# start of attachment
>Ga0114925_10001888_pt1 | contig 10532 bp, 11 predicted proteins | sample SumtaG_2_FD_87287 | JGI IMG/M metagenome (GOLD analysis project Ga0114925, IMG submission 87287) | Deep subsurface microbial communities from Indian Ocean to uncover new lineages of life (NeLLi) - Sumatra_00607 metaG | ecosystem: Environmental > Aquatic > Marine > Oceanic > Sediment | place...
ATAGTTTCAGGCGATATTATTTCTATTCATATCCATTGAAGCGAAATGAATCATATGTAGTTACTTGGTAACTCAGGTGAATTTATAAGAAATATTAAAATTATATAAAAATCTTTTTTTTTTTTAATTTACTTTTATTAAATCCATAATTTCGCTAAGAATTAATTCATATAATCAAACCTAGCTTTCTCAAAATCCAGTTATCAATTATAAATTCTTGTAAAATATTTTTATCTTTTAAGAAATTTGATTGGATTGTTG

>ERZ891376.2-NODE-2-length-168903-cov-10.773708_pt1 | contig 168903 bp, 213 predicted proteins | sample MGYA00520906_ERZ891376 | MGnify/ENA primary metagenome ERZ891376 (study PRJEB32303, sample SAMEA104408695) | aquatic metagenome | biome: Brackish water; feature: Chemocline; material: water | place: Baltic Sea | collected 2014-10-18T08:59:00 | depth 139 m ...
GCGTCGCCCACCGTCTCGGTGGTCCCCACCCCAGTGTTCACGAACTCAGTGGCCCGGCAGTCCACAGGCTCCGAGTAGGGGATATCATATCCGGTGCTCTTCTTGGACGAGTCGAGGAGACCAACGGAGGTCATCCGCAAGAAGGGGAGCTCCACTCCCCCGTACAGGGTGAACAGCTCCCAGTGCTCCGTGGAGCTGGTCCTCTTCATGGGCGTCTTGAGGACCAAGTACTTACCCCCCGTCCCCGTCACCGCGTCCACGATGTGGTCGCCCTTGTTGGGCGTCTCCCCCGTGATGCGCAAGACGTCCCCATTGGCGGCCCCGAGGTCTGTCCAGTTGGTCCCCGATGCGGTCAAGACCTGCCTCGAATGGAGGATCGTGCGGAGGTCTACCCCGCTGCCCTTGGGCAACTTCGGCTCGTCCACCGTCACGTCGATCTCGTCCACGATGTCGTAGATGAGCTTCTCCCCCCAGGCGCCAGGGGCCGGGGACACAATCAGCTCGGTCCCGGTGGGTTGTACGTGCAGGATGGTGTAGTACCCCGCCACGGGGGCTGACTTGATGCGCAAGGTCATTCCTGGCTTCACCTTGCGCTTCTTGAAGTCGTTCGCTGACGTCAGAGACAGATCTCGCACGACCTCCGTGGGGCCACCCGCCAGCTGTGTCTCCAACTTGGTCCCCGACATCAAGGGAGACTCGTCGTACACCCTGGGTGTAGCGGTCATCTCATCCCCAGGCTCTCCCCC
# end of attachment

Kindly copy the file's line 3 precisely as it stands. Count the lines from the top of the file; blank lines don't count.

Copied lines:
>ERZ891376.2-NODE-2-length-168903-cov-10.773708_pt1 | contig 168903 bp, 213 predicted proteins | sample MGYA00520906_ERZ891376 | MGnify/ENA primary metagenome ERZ891376 (study PRJEB32303, sample SAMEA104408695) | aquatic metagenome | biome: Brackish water; feature: Chemocline; material: water | place: Baltic Sea | collected 2014-10-18T08:59:00 | depth 139 m ...